We are industry members of:
Australian Finance Group; Finance Brokers Association of Australia; Credit Ombudsman
 

We are industry members of:
Australian Finance Group; Finance Brokers Association of Australia; Credit Ombudsman
 

First Home Buyers – So where do you start?

As a First Home Buyer is can be a very exciting but also a very confusing time for you. You want to buy your first home but do not know what comes first. There are some simple steps to follow that will assist you in being ready to present to a lender, signing a purchase contract and settling on your first home.

Step 1. BUDGETING

Do you know how much you earn? Do you know what other loan commitments you have each month? Are you eligible for the First Home Owners Grant? How do you find out? Do you know how much you can borrow? Can your afford the costs involved in borrowing? There are plenty of loan calculators on various websites, but what do they actually mean?

It is imperative that you know what your income is, how much you can allocate to a home loan, what your other regular outgoings are and what it costs to buy a house. In other words, you need to have a budget for your incomes and outgoings and know what your Assets and Liabilities total. It helps you to understand where you are at financially, so it is very important that you are as accurate as possible. Writing a budget and sticking to it, is potentially the best start for any purchase. It will demonstrate to a potential lender that you are committed and know what you are doing.

You can begin by writing down all of your incomes, including rent or investment income, and all of your monthly expenses. Remembering to include things like car expenses and insurances. Then list all of your credit cards, personal loans and other monthly repayments to financial institutions. Something to bear in mind is that most lenders work on monthly figures, so it will be easier if you do the same. The government have a great Budget Planner Tool on their website at www.understandingmoney.gov.au.

Once you have deducted your total expenses from your total income, this is what you have left to put towards paying off a home loan. This may prompt you to want to change some things so you can borrow more, simple things like cutting back on takeaways, being wary of how much you spend when going out, etc. Always try to make sure you keep your expenses realistic.

The sooner you work out these figures the sooner you can make a serious step towards buying your first home. If you leave it until you have signed a contract, it can turn out to be very disappointing.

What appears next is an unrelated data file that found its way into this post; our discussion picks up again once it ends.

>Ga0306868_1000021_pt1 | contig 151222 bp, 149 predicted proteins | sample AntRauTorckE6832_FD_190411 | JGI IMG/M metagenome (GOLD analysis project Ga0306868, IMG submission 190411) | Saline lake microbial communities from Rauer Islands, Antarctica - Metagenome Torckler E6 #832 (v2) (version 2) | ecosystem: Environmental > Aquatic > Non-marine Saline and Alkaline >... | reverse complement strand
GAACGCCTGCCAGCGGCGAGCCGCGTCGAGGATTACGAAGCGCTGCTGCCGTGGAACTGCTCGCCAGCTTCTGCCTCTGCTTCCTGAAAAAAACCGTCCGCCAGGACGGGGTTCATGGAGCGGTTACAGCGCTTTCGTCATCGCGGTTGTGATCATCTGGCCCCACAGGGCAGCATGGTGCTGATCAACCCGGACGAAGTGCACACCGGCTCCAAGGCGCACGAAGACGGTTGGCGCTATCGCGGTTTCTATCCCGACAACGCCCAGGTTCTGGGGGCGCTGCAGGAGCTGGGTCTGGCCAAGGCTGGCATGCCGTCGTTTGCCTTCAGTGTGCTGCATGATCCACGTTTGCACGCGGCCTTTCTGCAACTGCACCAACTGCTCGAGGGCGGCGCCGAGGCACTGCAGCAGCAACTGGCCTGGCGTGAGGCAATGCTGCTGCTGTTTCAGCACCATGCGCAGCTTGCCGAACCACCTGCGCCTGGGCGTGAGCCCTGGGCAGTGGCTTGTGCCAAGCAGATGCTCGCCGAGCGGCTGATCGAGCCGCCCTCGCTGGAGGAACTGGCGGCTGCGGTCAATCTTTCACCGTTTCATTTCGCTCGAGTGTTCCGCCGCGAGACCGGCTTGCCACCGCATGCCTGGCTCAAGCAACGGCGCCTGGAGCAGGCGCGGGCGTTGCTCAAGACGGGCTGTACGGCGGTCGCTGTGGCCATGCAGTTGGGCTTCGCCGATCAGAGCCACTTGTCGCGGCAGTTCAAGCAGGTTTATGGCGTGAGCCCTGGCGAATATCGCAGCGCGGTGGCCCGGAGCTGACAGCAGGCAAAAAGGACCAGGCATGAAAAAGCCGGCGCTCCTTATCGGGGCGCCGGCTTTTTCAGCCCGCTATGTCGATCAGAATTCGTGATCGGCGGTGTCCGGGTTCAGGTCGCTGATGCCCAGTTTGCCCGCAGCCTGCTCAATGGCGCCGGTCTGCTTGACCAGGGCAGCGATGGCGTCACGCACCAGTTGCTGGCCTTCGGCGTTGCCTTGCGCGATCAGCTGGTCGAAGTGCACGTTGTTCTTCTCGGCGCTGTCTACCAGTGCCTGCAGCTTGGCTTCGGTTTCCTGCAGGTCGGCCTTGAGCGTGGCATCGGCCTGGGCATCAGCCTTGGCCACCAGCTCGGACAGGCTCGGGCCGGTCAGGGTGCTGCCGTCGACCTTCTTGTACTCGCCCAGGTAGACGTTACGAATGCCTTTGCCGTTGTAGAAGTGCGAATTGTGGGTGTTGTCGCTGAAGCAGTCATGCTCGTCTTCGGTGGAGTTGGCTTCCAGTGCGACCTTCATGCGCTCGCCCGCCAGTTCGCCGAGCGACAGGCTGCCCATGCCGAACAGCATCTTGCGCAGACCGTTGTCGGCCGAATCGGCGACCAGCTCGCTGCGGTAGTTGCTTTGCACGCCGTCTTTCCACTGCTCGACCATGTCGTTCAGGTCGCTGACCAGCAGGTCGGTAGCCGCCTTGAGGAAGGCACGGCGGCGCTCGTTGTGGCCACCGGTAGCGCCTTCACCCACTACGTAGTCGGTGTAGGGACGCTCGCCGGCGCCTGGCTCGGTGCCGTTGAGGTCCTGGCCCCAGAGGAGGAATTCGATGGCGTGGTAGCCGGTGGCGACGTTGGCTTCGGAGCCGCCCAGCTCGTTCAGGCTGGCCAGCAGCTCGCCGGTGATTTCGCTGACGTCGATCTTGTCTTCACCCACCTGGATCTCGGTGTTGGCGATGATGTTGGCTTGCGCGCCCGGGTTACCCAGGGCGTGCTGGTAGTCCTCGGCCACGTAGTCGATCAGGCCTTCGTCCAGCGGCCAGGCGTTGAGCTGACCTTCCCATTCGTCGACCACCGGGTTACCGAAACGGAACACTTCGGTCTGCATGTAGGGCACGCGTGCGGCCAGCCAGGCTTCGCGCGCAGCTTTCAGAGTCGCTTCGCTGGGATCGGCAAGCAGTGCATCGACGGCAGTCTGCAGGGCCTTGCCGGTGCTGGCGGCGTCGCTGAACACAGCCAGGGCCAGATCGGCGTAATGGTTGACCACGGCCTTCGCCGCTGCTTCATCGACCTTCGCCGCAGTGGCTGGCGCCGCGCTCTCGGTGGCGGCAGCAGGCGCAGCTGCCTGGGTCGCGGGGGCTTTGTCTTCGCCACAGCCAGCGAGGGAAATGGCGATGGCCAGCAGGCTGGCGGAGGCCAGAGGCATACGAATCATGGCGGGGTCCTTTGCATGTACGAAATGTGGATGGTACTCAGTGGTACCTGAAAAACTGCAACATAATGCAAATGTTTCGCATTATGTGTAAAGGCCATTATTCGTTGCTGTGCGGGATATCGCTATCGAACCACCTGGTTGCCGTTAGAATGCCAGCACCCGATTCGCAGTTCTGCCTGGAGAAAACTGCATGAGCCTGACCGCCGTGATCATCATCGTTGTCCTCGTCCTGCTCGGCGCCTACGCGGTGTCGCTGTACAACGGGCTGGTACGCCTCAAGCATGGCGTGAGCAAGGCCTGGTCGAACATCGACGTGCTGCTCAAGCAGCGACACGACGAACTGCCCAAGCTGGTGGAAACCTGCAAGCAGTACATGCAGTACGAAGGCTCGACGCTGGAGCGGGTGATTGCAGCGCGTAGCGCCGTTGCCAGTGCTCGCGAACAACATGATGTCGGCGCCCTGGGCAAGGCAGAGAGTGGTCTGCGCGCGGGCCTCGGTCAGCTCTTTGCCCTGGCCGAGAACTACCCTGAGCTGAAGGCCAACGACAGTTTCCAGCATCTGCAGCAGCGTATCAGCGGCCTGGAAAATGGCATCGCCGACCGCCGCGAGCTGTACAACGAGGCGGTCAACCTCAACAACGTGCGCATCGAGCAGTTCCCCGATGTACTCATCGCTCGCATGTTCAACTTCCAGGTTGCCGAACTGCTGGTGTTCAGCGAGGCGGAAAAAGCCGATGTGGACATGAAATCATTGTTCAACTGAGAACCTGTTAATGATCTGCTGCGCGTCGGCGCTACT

Being a genuine first home buyer means you are potentially entitled to up to $21000* via a Grant from the State Government, it also allows you to receive a significant discount to Stamp Duty. Each state has an Office of State Revenue website, where it explains any benefits you would be entitled to receive, dependent on what state you are purchasing in. Eg: The Qld website is www.osr.qld.gov.au (*$14,000 if buying an established property or $21000 if you are building a house)
Most people think the biggest cost when purchasing a house is the deposit, but there are also a number of additional fees and costs you need to consider. Mortgage Stamp Duty, legal or conveyancing fees, building and pest inspections, property surveys and the list can go on, which means more costs and this all adds up very quickly.

Another cost to be wary of is Lenders Mortgage Insurance (LMI), depending on how much you borrow you may be charged LMI. This is an insurance policy taken out by the lender, that you pay for, to cover the lender should you go into default on your loan. The premium is a one off fee charged at loan settlement. If the property is sold by the lender and there is a shortfall, the Mortgage Insurer will cover this for the lender. Then the Mortgage Insurer will then come to you for reimbursement of this shortfall. LMI is charged for loan amounts over 80% of the purchase price for fully documented loans and over 60% for low document loans.

It is a market standard that a 10% deposit be paid immediatley upon signing any purchase contract however, some vendors can and will accept less. Remember, it doesn’t hurt to negotiate and is a simple discussion with the real estate agent.

If you want more comfort in the above or before you start looking at properties, speak to your Mortgage Broker. They can work out all of the above for you and calculate all the set up costs. They can even arrange an Approval In Principle so that you know what the lender will let you borrow.

So now that you have a rough idea of what you need and what you have available to you to buy a home, you can start to have a look around and see what type of property that sort of money will buy you.
Read our next issue for Step 2 in “First Home Buyers – Where do you start”, where we talk about Researching your Purchase.

Why choose KFS? We are small enough to care about you and your personal needs, yet big enough to find you the right financial solutions.